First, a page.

The American Academy of Sleep Medicine estimates that tired drivers contribute to one in five serious motor vehicle accidents, and in a recent survey of police officers conducted by the group, nine of 10 reported stopping a driver who they believed was drunk but who turned out simply to be fatigued instead.
Driving while drowsy is obviously a pressing problem, and among those most prone to it are shift workers: people whose labors take place on a schedule outside the traditional 9 am to 5 pm day. Roughly 15% of full-time wage earners in the U.S. are shift workers, and the National Sleep Foundation asserts that they are significantly more likely to sleep fewer than 6 hours on workdays and to experience drowsy driving on a regular basis.
When officials at Fiat Chrysler Automobiles wanted to innovate solutions for the problem, they turned to Design for America (DFA), a nationwide network of interdisciplinary student teams and community members using design to create local and social impact.
NYU’s new DFA studio — comprised of members of what was formerly known as the Design Tinkering Club and advised by Professor Anne-Laure Fayard, their faculty mentor—eagerly stepped up for the challenge, whose overall theme is “Improving Driver Safety through Monitoring and Automation.”
In September, Krishna Namita Simha and the rest of her teammates (a mixture of students from NYU Tandon School of Engineering and psychology majors from the College of Arts and Sciences) began interviewing shift workers, whom they found by approaching the staff at 24-hour bodegas and other establishments and with the help of their professional mentor, Jay Grider, of Cummins, a manufacturing company based in the Midwest. (Namita had met the executive while interning at the company this summer, and he was happy to sign on to the project, calling in regularly to give the team advice and guidance.)
Some of what they heard during the interviews was disheartening; as people get older, shift work tends to get more difficult for them physically, and many cannot see continuing their jobs at an advanced age. More positive was the discovery that workers tend to have favorite methods for waking themselves up; for some, the smell of coffee was a welcome pick-me-up, while others found certain types of music did the trick.
Given the burgeoning popularity of personal health-monitoring devices like the Fitbit, the team reasoned, it should be easy for a shift worker to receive an alert when they were too tired to drive safely. What if information from the wearable device could be transmitted to a system embedded in the car that would offer personalized help: an aromatherapy session via air vent with the smell of freshly ground coffee beans, a specially compiled playlist of upbeat tunes . . .
That futuristic-sounding solution is just one of the possibilities being explored by the DFA NYU team, which meets regularly via Skype with the elite group of other DFA teams that were also selected and with officials from Fiat Chrysler for support and brainstorming. (Another solution the NYU participants are considering is a traffic-monitoring system that would help a drowsy driver focus on what was coming up from behind or from the sides.)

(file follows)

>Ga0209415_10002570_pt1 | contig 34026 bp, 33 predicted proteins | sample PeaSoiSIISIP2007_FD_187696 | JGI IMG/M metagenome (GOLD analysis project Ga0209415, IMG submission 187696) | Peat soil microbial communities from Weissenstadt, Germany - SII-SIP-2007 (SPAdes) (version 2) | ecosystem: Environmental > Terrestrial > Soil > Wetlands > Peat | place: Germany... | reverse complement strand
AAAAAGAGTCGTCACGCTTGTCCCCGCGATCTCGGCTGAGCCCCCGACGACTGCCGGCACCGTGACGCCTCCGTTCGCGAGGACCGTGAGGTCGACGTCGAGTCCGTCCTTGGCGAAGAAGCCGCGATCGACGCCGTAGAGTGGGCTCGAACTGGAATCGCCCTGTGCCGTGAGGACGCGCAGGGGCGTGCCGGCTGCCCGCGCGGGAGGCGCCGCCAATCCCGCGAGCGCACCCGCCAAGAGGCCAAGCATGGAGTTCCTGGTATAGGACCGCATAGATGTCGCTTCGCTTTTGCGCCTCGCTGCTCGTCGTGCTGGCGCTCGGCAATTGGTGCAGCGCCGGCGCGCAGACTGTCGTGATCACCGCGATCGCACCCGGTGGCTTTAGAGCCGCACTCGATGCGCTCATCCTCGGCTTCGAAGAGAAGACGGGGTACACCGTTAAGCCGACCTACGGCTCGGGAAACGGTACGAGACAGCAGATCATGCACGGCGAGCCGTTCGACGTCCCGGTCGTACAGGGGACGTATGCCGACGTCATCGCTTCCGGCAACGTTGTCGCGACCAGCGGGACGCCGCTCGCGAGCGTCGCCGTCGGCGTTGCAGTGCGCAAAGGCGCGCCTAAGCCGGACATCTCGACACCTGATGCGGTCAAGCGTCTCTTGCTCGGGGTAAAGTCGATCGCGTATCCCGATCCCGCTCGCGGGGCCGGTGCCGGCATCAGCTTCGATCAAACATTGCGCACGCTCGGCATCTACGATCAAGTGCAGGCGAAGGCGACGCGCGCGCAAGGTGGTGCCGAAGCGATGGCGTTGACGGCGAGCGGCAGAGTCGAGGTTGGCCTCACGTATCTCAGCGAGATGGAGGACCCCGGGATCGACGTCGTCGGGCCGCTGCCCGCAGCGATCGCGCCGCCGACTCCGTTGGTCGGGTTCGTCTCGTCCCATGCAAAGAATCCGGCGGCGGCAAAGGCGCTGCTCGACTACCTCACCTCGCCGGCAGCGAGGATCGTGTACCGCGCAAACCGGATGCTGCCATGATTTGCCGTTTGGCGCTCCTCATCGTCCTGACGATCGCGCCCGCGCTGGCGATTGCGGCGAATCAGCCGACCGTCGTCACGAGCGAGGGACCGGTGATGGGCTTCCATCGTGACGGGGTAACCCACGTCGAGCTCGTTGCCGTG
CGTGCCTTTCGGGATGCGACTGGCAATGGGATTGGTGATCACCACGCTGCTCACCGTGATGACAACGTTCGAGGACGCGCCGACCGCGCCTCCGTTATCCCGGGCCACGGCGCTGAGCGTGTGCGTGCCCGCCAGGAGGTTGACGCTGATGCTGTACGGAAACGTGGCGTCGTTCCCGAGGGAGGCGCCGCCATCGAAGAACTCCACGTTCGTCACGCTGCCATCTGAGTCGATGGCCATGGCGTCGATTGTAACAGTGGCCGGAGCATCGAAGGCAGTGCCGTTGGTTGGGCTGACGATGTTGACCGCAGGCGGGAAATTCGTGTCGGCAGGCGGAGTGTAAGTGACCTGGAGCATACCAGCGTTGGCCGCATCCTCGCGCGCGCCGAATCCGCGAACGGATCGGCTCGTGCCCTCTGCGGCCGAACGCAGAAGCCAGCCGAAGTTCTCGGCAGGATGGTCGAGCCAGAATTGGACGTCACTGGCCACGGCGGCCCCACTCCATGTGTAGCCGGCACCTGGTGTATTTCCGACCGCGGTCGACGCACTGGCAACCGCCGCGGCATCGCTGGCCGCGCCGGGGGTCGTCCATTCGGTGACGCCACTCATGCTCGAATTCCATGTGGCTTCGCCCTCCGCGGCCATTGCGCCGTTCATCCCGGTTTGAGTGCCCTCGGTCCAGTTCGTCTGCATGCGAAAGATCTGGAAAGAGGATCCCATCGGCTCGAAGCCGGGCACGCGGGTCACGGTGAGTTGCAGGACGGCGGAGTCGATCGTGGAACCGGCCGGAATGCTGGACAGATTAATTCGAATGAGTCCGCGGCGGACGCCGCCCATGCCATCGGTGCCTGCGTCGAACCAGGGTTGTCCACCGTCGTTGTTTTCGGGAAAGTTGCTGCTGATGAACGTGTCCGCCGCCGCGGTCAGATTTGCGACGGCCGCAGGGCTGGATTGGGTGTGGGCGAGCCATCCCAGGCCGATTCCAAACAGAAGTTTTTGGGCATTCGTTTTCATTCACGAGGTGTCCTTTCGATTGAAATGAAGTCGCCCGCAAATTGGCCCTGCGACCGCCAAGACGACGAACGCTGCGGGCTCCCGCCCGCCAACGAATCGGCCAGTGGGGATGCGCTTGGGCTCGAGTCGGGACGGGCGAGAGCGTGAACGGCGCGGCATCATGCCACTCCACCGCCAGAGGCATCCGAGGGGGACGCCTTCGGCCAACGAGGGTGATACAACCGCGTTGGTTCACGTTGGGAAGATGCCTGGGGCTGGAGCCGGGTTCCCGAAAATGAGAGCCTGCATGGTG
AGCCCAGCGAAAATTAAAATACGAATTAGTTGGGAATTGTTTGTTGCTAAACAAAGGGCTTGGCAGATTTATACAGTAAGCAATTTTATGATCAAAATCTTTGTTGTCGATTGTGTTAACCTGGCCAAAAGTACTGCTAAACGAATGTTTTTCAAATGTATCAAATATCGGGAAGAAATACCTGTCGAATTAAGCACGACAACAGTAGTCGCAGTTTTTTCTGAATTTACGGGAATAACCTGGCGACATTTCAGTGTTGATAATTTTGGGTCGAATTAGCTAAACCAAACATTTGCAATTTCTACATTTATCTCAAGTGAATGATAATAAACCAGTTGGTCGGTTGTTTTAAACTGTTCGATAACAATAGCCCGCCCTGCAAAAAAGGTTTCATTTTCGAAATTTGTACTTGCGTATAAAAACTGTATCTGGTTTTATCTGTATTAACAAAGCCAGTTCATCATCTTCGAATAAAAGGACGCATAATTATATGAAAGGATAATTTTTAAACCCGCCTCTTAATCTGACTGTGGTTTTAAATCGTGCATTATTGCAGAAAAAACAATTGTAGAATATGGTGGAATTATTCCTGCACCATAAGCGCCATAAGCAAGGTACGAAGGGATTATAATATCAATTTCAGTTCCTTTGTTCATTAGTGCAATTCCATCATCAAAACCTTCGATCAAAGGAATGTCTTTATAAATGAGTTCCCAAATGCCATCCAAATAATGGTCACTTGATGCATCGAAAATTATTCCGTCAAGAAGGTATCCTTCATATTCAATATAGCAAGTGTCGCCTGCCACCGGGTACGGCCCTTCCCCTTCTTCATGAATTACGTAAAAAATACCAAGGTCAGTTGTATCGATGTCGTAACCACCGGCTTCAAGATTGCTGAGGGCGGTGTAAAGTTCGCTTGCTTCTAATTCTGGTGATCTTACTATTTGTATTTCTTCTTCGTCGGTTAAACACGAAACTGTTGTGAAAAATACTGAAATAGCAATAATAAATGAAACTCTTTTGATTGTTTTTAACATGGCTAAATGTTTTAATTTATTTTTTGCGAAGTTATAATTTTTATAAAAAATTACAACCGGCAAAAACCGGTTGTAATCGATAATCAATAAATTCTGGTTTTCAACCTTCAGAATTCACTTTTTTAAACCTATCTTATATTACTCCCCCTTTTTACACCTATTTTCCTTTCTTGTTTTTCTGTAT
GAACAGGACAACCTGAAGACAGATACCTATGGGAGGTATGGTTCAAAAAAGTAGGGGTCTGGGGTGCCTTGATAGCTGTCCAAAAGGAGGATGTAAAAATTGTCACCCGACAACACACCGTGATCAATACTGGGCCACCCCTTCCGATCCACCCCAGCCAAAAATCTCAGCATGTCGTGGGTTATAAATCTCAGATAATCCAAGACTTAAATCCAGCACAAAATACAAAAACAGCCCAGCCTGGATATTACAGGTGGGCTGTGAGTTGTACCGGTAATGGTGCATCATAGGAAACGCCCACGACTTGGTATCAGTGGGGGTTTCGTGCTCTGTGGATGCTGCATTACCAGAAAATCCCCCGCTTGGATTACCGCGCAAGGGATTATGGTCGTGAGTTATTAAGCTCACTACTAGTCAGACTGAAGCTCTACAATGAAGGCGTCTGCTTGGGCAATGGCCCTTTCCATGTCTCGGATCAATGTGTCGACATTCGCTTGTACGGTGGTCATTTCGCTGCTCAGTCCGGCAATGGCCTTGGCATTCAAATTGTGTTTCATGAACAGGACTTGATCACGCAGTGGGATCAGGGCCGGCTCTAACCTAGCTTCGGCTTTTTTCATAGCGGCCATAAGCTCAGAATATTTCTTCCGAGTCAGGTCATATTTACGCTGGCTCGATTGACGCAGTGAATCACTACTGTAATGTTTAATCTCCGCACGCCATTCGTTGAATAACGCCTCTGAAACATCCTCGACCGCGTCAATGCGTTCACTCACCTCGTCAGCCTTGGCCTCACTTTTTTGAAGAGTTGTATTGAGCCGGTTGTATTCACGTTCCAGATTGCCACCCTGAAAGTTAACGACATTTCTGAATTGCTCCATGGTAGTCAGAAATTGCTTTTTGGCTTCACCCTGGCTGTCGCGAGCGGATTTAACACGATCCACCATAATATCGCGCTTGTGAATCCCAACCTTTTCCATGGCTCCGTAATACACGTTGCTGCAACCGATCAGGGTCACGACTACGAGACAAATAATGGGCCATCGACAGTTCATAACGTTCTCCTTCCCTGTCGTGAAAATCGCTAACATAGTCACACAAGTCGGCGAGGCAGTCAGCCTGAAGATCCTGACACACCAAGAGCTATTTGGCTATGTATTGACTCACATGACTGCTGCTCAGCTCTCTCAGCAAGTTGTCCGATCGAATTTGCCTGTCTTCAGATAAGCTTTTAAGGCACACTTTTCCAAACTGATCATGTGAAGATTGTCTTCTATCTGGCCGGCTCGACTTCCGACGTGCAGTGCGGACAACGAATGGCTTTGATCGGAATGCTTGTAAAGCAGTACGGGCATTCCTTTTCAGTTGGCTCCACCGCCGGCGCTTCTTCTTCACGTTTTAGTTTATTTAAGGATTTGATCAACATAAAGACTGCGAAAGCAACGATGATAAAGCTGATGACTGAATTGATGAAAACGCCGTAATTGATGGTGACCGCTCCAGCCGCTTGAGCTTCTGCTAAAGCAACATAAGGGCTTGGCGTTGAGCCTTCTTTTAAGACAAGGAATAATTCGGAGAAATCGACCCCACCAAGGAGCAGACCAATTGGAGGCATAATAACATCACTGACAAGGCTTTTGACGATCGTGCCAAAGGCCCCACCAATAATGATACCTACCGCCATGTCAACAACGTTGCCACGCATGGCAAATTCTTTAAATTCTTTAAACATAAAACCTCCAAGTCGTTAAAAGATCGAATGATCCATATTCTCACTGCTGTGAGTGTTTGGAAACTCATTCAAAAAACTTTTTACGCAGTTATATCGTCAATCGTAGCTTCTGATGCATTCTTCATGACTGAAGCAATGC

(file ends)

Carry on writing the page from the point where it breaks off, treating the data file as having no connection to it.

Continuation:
In early December, teams will meet in person to present their final ideas and prepared prototypes. They’ll be ready, Namita asserts, although the drowsy driving project is far from the only one being shaped at DFA NYU studio. “We have continued the projects we were working on as the Design Tinkering Club, before we were honored with DFA designation,” she says. “Some of them are going very well, like the Bindi Project, which we are piloting with a Nepalese NGO. It aims to empower women in low-income urban areas by providing them with valuable information and soft skills to allow them to become leaders within their communities, and assists them in gaining their independence through knowledge and jobs. On a more local level, we’re also working to address the problem of food waste in New York City and considering developing workshops for K-12 students.”
Fayard is excited to see NYU become an official Design for America site and to watch her students’ latest project take shape. “Improving Driver Safety through Monitoring and Automation is a challenge that will allow students to really make a difference in the world and even save lives,” she says. “Human-centered design and interdisciplinary collaboration are keys to solving many of the complex problems our society is facing, and participating to DFA provides students a great opportunity to learn important skills, develop their creative confidence and most importantly develop innovative solutions that have an impact on their communities, locally and globally.”
- Daniel Burakov, Technology Specialist & Co-Leader, Tandon School of Engineering
- Hyunjin Oh (Jane), Visual Attention Specialist, Graduate School of Arts and Science
- Anita Shankar, Sleep & Cognition Specialist, Graduate School of Arts and Science
- Krishna Namita Simha, Technology Specialist & Team Leader, Tandon School of Engineering
- Parth Singh, Technology Specialist & Lead Tester, Tandon School of Engineering
Learn more about: Anne-Laure Fayard